jurisdiction  of the  court  in Alaska,  but  single real  estate                                                               
transactions may  not require enough personal  contact to warrant                                                               
personal jurisdiction.  However, a  building would provide a more                                                               
solid jurisdictional foundation.                                                                                                
REPRESENTATIVE   LEDOUX   maintained   her   concern   with   the                                                               
requirement in HB 357 for a  broker to maintain a physical office                                                               
in the state.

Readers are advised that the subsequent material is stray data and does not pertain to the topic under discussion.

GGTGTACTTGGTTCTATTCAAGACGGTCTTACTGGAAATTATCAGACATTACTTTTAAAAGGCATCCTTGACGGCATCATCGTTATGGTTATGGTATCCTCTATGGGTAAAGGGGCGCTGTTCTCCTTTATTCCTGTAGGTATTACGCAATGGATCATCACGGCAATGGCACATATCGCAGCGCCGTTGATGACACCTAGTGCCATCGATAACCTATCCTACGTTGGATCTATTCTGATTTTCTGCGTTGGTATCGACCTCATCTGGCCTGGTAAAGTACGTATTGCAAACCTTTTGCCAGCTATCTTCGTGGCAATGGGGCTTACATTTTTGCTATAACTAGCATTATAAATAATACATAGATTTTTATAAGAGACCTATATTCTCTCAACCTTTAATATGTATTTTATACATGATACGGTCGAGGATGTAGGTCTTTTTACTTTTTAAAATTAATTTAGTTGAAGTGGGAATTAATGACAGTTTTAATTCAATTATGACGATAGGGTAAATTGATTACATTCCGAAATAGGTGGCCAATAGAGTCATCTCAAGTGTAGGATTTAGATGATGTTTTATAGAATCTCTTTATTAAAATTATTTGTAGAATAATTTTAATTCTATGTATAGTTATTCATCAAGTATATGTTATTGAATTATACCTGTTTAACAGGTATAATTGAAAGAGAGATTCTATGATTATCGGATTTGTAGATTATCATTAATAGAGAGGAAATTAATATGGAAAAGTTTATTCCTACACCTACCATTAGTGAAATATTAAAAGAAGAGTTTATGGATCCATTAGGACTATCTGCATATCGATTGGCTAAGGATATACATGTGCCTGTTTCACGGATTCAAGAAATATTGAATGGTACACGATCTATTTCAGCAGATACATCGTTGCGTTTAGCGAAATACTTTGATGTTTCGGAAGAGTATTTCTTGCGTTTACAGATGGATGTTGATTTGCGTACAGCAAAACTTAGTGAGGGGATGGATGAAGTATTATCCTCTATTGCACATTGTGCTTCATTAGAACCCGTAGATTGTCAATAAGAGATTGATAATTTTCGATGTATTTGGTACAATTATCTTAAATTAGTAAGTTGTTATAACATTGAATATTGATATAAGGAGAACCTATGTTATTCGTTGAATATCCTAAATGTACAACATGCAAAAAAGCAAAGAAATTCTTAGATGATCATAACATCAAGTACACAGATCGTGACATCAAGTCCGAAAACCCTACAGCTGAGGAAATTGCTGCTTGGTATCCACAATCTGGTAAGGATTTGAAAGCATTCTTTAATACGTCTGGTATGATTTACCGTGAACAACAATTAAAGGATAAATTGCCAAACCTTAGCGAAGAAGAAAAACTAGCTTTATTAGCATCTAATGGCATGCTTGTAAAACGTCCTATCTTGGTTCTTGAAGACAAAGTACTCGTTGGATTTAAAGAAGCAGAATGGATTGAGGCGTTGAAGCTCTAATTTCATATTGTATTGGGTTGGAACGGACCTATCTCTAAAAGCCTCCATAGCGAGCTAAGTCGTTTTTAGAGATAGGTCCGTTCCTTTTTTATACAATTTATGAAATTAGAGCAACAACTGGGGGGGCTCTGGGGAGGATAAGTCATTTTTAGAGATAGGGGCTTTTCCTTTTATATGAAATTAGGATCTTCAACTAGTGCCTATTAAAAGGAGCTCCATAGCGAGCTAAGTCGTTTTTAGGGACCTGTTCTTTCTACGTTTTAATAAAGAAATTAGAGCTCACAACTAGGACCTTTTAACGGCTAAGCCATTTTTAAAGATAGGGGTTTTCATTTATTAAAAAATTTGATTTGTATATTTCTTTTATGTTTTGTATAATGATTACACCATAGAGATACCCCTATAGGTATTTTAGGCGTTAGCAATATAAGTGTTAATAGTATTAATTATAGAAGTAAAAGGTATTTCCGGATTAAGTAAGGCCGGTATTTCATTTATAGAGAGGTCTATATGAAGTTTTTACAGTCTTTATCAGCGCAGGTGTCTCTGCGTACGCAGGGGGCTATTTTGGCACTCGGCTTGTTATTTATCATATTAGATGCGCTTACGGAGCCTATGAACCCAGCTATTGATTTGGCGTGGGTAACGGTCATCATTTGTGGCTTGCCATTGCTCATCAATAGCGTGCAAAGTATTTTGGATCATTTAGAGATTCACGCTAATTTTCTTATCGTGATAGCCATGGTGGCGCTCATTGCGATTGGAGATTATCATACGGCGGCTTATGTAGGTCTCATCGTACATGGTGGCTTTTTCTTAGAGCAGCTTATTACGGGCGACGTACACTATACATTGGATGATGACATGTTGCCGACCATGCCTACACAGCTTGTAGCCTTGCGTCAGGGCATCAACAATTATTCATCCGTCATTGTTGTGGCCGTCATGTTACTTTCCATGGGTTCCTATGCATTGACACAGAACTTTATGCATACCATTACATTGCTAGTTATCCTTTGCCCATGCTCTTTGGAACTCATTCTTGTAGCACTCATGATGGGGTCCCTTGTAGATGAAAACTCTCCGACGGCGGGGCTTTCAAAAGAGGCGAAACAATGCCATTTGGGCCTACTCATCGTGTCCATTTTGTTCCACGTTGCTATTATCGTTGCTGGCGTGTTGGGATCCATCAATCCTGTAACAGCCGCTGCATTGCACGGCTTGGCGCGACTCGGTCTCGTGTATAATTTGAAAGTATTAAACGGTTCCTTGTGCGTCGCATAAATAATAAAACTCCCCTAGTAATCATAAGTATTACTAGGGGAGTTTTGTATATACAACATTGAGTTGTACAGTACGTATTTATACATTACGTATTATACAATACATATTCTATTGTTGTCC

MR. FEEKAN, in response to  Representative Gardner, answered that                                                               
a person  could obtain  a loan  on a mobile  home, but  could not                                                               
obtain a  mortgage on  a mobile home  unless the  transaction was                                                               
for real property.                                                                                                              
[HB 357 was held over.]                                                                                                         

Document Name Date/Time Subjects